Boeing B-29 [Washington] WF570 (14/12/1952)

Boeing B-29 [Washington] WF570 was on a training flight on 14th December 1952

Its crew comprised:

  • MJ Creighton (Pilot)
  • DP Ballard (2nd Pilot)
  • WA Lindsey (Engineer)
  • WO Hanna (Navigator)
  • MJ Kennell (Navigator)
  • TP Crowe (Signaller)
  • GJW Jeffery (Gunner)
  • I McBain (Gunner)
  • JF Hutt (Gunner)

The squadron’s Operations Record Book shows: At 19.01 hrs on Sunday 14th, whilst on Air Sea Rescue standby duty, F/L Creighton and his crew took off for night continuation training. Immediately after take off, one of the scanners reported a large petrol leak and the Captain turned the aircraft back towards the airfield to land. Whilst turning, the aircraft crashed into the ground about seven miles north-east of the airfield at Westacre, Swaffham, Norfolk. The cause of the accident has not yet been disclosed by the Court of Enquiry.


  • MJ Creighton
  • DP Ballard
  • TP Crowe
  • WO Hanna


  • GJW Jeffery
  • WA Lindsey (Serious)
  • I McBain
  • JF Hutt (Serious)
  • MJ Kennell


AM Form 1180

The AM Form 1180 shows: “During take-off, petrol was noticed coming from starboard wing tank and the filler cap was missing. Pilot completed take off and decided to return to base. As GCA was not available he decided to make a radio compass set course on what he thought was a westerly direction towards the airfield and flew into the ground [068° Marham 5 miles]. Pilot allowed his aircraft to descend below a safe altitude when not sure of his position. Incorrect setting of the variation on the fluxgate compass. Although navigator and a gunner made certain observations which indicated that their aircraft was dangerously low they failed to report it to the pilot”.

Bomber Command Aircraft Accident Review

Extract from Bomber Command Aircraft Accident Review shows “Shortly after taking off on a night training flight, the pilot of this aircraft noticed that one of his starboard fuel-tank  caps was missing and fuel was gushing over the wing. He informed flying control of his intention to land as soon as possible. As the GCA  had been stood down it was decided to carry out a radio compass letdown. The navigator/ plotter checked that the radio compass was tuned to Marham Beacon and the letdown commenced. Later the aircraft struck high ground 5 1/2 miles up wind of the runway and on a heading 50 degrees East of the runway QDM. Four members of the crew were killed, the  remainder received injuries.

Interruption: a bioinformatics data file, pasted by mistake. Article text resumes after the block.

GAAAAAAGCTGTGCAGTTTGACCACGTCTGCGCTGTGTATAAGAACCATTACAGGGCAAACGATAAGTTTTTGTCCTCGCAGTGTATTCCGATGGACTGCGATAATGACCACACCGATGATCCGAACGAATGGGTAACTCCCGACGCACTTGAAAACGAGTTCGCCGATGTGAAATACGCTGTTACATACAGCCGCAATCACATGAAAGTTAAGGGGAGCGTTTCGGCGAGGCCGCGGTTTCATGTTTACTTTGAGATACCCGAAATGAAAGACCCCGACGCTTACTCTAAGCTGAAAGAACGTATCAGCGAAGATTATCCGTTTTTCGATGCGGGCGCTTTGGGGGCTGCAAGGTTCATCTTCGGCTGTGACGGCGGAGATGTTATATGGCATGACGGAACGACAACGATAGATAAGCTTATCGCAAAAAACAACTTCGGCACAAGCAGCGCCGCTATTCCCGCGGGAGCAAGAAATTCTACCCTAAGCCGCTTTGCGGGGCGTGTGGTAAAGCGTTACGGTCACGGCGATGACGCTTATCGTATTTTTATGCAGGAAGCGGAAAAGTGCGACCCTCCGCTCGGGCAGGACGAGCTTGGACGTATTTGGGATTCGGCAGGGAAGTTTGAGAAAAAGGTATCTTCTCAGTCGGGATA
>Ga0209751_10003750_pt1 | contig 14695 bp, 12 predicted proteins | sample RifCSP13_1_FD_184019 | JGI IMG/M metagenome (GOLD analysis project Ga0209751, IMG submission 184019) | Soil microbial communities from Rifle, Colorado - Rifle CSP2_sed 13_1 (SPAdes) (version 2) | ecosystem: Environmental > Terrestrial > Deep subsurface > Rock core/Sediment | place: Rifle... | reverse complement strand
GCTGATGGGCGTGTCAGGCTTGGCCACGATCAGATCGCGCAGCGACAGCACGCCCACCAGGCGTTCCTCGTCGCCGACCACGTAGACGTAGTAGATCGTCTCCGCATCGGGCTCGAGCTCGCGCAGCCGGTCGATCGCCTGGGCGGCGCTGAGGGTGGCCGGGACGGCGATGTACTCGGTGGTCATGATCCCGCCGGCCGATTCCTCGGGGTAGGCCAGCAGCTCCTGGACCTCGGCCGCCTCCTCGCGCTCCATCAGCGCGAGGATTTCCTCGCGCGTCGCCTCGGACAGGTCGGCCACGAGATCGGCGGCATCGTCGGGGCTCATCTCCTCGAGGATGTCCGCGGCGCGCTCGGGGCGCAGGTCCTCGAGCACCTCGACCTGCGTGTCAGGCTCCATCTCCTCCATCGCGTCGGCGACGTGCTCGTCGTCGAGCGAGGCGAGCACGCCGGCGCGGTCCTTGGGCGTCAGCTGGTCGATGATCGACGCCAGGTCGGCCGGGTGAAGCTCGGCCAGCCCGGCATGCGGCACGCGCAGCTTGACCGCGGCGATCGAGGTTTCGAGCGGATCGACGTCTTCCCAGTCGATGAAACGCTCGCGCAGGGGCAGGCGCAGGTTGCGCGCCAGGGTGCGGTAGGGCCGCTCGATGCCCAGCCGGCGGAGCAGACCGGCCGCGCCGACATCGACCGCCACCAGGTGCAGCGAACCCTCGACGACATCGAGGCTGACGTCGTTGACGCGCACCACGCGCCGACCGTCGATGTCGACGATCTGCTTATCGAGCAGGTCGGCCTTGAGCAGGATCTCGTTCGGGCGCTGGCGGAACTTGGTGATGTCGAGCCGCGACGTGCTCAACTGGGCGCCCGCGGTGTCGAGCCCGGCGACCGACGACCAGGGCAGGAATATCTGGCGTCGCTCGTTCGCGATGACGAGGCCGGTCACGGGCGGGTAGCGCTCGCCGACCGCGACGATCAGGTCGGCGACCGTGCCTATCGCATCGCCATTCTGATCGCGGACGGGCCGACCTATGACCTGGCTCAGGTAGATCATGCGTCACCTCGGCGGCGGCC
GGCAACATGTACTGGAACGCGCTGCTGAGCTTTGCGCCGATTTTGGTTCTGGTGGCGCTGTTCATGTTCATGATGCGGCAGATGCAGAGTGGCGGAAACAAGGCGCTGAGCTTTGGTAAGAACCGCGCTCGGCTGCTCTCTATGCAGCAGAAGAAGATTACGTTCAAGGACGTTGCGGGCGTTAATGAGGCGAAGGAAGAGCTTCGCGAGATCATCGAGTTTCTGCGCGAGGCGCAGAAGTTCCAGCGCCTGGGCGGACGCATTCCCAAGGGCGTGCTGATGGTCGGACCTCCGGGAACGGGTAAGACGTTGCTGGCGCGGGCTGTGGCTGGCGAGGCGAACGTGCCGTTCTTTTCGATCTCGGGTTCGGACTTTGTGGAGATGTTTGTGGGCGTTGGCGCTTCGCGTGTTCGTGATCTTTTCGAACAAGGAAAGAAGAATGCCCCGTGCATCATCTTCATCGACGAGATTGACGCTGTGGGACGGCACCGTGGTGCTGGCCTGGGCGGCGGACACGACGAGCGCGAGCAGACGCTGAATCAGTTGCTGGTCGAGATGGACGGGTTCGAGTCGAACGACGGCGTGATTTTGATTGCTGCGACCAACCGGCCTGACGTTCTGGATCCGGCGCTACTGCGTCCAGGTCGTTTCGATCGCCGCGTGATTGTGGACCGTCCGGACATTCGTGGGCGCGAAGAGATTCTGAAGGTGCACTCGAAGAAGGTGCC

A Court of Enquiry held into the cause of this accident agreed that the pilot be held to blame for descending below the authorised break-off height. The main contributory factor was the incorrect setting of  47 degrees westerly variation on the fluxgate compass by the navigator, which caused the pilot to letdown on a false heading. Instead of letting down on what he believed to be a North West direction he was actually steering on a North Easterly course.

Visibility at the time was 3,500 yards and low cloud (600 feet base) obscured the ground; hence with the pilot descended below his safety height to investigate the whereabouts of the airfield’s lights, he crashed into the high ground.

Extract from the diary of John Bristow (Airframe Mechanic 207 Squadron) [Source: Washington Times]

I returned to my billet about 20:30, soon after a R.A.F. police corporal appeared, with only one other airman and myself in the room we were ordered to report to the guard room in ten minutes, with our greatcoats on. It was about 21:30 when six or eight airmen climbed into the back of a pick-up type truck, I think it was a Commer 10 with a canvas hood, we were each given torches and, if I remember correctly, rifles. We were told that we would be on guard duty, having been driven which seemed to be a long time, we arrived at a very wooded area, we walked through the very dark woods with the aid of our torches, we were split into groups of two, My comrade and I arrived at a clearing, it was very cold frost with a clear sky and a little moonlight, we had arrived at the crash site of 35 Squadron WF570, and guarded the fuselage, the other airmen were taken to different places and we did not see a soul for the rest of the night, the debris was scattered over a large area. As dawn started to break we could see the horrific sight and our guard duty finished.).